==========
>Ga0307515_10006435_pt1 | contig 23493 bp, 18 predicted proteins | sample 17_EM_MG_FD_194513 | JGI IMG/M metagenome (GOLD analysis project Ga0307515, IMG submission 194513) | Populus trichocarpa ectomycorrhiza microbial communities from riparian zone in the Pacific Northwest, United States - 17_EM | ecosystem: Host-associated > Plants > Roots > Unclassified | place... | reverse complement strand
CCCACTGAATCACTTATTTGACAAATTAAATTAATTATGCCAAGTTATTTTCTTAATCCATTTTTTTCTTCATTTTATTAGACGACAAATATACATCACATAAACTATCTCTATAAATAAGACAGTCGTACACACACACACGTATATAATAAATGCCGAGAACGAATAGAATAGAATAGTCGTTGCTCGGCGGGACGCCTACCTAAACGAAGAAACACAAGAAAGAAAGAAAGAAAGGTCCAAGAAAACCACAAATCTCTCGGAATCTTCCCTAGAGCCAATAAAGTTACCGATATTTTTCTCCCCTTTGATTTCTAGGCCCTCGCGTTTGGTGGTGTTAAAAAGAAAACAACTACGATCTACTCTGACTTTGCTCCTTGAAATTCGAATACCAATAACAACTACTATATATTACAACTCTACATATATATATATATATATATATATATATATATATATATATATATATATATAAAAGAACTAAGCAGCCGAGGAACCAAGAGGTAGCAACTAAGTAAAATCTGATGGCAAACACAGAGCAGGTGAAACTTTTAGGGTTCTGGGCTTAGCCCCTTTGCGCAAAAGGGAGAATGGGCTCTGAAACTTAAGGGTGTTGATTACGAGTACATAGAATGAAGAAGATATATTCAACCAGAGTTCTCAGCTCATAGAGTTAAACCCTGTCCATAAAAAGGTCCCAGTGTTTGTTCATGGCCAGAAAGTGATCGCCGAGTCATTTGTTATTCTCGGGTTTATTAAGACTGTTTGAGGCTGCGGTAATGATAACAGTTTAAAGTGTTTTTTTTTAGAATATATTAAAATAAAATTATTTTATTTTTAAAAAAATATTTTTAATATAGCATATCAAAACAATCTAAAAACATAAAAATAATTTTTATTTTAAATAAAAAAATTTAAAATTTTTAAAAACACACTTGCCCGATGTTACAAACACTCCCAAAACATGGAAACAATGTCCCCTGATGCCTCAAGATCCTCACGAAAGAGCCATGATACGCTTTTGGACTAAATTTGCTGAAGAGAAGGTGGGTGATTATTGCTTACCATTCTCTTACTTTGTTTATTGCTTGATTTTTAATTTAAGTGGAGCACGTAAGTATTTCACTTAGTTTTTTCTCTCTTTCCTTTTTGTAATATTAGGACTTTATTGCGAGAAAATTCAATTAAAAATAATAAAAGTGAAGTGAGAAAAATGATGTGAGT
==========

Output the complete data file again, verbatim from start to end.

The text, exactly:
>Ga0307515_10006435_pt1 | contig 23493 bp, 18 predicted proteins | sample 17_EM_MG_FD_194513 | JGI IMG/M metagenome (GOLD analysis project Ga0307515, IMG submission 194513) | Populus trichocarpa ectomycorrhiza microbial communities from riparian zone in the Pacific Northwest, United States - 17_EM | ecosystem: Host-associated > Plants > Roots > Unclassified | place... | reverse complement strand
CCCACTGAATCACTTATTTGACAAATTAAATTAATTATGCCAAGTTATTTTCTTAATCCATTTTTTTCTTCATTTTATTAGACGACAAATATACATCACATAAACTATCTCTATAAATAAGACAGTCGTACACACACACACGTATATAATAAATGCCGAGAACGAATAGAATAGAATAGTCGTTGCTCGGCGGGACGCCTACCTAAACGAAGAAACACAAGAAAGAAAGAAAGAAAGGTCCAAGAAAACCACAAATCTCTCGGAATCTTCCCTAGAGCCAATAAAGTTACCGATATTTTTCTCCCCTTTGATTTCTAGGCCCTCGCGTTTGGTGGTGTTAAAAAGAAAACAACTACGATCTACTCTGACTTTGCTCCTTGAAATTCGAATACCAATAACAACTACTATATATTACAACTCTACATATATATATATATATATATATATATATATATATATATATATATATATATAAAAGAACTAAGCAGCCGAGGAACCAAGAGGTAGCAACTAAGTAAAATCTGATGGCAAACACAGAGCAGGTGAAACTTTTAGGGTTCTGGGCTTAGCCCCTTTGCGCAAAAGGGAGAATGGGCTCTGAAACTTAAGGGTGTTGATTACGAGTACATAGAATGAAGAAGATATATTCAACCAGAGTTCTCAGCTCATAGAGTTAAACCCTGTCCATAAAAAGGTCCCAGTGTTTGTTCATGGCCAGAAAGTGATCGCCGAGTCATTTGTTATTCTCGGGTTTATTAAGACTGTTTGAGGCTGCGGTAATGATAACAGTTTAAAGTGTTTTTTTTTAGAATATATTAAAATAAAATTATTTTATTTTTAAAAAAATATTTTTAATATAGCATATCAAAACAATCTAAAAACATAAAAATAATTTTTATTTTAAATAAAAAAATTTAAAATTTTTAAAAACACACTTGCCCGATGTTACAAACACTCCCAAAACATGGAAACAATGTCCCCTGATGCCTCAAGATCCTCACGAAAGAGCCATGATACGCTTTTGGACTAAATTTGCTGAAGAGAAGGTGGGTGATTATTGCTTACCATTCTCTTACTTTGTTTATTGCTTGATTTTTAATTTAAGTGGAGCACGTAAGTATTTCACTTAGTTTTTTCTCTCTTTCCTTTTTGTAATATTAGGACTTTATTGCGAGAAAATTCAATTAAAAATAATAAAAGTGAAGTGAGAAAAATGATGTGAGT